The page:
Do you ever wonder what goes on behind the scenes at the companies that manufacture polymer clay? As part of the new IPCA Partnership Program (IPP) with polymer clay manufacturers, we thought members might enjoy getting to know some of the faces behind the art medium that we all love.

Jen CouringtonSculpey Jen Courington3

Polyform is the IPP sponsor for Q2 2023, so what better way than to start with Jen Courington, Vice President of Marketing and Product Development for Polyform?

Where and how did it all begin?

The compound known as Sculpey today was originally created in 1967, with the intent of using it as a thermal transfer to conduct heat away from electrical transformers. That didn’t work out, and the material was set aside in the lab and basically forgotten. By a happy accident, the lab director was playing around with it and discovered if it was shaped and baked at a low temperature it would retain that shape. He also determined that it could be molded, sanded, carved, drilled and painted.

Polyform Building

With an idea of how versatile this could be for the craft industry, we started a grass-roots effort, traveling around the country to craft shows, street fairs and small art stores giving demonstrations. We brought talented artists with us to show people all the amazing possibilities, and believe it or not, this was all done with just white clay. It wasn’t until years later that we started manufacturing a range of colors. And speaking of back in the day, about 17 years ago before social media was a big thing, we had a VW Bug that we drove around, allowing people to make things out of the clay and attaching them with magnets to the car.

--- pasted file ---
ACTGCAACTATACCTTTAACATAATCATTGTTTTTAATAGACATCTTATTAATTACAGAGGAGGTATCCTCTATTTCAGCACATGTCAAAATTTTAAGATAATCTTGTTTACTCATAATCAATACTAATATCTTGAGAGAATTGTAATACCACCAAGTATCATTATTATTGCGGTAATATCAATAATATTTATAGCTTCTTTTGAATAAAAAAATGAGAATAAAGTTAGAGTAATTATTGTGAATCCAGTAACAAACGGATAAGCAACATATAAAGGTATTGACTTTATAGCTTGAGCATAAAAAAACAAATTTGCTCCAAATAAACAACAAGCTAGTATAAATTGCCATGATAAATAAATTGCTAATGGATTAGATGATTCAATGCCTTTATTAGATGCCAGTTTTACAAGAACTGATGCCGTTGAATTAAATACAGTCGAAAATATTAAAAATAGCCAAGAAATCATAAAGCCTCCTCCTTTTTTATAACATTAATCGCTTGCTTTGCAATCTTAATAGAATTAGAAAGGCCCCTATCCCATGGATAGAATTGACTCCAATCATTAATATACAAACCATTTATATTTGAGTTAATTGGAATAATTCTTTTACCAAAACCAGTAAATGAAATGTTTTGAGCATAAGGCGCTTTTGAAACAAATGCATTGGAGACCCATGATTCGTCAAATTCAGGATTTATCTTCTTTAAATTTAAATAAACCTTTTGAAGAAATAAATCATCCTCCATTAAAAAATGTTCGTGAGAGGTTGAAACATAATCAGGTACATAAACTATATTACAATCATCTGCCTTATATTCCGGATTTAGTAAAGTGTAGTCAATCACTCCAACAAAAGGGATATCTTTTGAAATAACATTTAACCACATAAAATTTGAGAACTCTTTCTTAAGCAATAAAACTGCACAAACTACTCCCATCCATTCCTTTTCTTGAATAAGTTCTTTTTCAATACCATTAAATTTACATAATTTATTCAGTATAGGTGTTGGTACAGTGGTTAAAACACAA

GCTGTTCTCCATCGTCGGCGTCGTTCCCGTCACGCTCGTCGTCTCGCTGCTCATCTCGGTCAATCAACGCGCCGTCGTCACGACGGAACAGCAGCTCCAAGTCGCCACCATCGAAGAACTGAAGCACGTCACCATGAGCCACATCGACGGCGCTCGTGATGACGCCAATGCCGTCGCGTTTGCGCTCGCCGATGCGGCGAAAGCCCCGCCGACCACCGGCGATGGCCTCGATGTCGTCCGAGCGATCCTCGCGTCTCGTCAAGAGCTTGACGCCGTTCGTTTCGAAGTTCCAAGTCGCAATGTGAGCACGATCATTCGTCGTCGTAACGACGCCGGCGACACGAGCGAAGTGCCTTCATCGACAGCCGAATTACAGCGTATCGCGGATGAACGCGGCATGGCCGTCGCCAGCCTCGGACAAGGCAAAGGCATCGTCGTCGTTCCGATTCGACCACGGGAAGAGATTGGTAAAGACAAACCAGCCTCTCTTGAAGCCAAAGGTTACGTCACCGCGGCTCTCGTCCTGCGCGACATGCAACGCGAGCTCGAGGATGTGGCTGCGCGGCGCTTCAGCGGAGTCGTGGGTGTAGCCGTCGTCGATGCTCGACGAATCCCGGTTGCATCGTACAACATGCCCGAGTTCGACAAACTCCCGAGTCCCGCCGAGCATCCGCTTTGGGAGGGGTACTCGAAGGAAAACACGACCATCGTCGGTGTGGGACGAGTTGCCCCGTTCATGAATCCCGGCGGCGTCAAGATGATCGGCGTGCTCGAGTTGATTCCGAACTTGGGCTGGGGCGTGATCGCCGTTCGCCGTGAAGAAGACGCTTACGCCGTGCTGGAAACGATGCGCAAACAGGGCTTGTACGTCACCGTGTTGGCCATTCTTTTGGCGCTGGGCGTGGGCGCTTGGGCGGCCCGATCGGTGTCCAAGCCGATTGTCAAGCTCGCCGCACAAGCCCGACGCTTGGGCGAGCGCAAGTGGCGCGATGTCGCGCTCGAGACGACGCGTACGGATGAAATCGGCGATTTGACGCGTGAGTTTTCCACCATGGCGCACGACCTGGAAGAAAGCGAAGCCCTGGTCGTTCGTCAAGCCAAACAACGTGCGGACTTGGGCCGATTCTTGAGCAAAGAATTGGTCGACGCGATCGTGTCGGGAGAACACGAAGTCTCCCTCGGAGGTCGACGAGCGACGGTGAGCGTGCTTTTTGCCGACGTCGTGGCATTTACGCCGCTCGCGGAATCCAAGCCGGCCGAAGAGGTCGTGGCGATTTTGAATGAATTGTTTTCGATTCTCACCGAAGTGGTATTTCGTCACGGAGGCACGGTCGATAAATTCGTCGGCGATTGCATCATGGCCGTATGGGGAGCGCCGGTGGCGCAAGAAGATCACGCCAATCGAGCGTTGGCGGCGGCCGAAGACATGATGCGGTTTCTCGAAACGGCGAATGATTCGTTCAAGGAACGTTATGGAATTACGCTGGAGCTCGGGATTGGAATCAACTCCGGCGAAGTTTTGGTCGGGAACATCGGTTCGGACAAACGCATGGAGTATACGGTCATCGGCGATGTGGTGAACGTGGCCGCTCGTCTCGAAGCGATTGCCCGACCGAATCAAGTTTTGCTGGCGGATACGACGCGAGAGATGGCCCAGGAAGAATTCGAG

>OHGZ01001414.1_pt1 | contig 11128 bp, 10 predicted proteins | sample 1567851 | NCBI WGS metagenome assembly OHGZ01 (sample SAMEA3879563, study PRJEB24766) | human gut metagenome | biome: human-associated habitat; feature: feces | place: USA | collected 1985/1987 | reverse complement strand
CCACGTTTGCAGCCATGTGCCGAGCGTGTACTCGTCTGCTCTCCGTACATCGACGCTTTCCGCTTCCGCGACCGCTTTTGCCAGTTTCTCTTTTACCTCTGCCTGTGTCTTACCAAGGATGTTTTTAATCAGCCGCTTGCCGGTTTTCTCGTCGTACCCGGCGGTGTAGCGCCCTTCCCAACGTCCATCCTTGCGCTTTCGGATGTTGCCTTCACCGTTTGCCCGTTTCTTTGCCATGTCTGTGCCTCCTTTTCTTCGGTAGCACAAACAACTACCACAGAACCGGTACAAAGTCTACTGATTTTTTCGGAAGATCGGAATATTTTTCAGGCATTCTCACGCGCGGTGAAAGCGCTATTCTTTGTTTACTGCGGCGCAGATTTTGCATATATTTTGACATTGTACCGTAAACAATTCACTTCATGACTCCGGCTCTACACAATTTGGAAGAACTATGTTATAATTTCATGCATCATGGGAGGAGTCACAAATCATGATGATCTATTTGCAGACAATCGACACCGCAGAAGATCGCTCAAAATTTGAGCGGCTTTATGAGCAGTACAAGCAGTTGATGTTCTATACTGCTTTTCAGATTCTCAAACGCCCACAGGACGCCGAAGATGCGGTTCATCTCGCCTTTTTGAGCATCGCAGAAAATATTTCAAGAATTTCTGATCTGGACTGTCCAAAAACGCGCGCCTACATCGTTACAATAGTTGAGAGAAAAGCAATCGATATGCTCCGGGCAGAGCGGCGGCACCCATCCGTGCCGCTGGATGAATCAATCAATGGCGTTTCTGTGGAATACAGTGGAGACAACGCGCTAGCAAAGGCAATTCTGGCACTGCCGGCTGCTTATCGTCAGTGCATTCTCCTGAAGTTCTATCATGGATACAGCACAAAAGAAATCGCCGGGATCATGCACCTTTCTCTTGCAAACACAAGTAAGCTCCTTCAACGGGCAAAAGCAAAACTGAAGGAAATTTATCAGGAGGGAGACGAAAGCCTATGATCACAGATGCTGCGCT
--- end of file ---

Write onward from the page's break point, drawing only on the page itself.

Our company is in Elk Grove Village, IL. We manufacture all our oven-bake clay and Liquid Sculpey onsite.

You worked at Polyform for 6 years, left for 2, and then returned for another 6 years (so far). What drew you back to this company/job?

Display case of items made with Sculpey products in the Polyform lobbyMy love for the brand and the artists/fans I get to work with—when I left I kept tabs on the marketing and product efforts since I helped build up the brand and team. I also kept in touch with co-workers and when they reached out to me to come back I was excited to return!

I love creating products that people use to express their creativity—that is a special thing to part of. Getting to see what people make out of the clay we produce is SO cool! I love to go to art fairs in Chicago in the summer and get to talk to artists who use Sculpey clay to make money as a side hustle or even a main job!

The company itself is a magical place. Although people often think we are a large company we are not. I have a very small team, but we work well together to accomplish BIG things. Because we are small, we get to do many different things and see the direct impact of our hard work firsthand.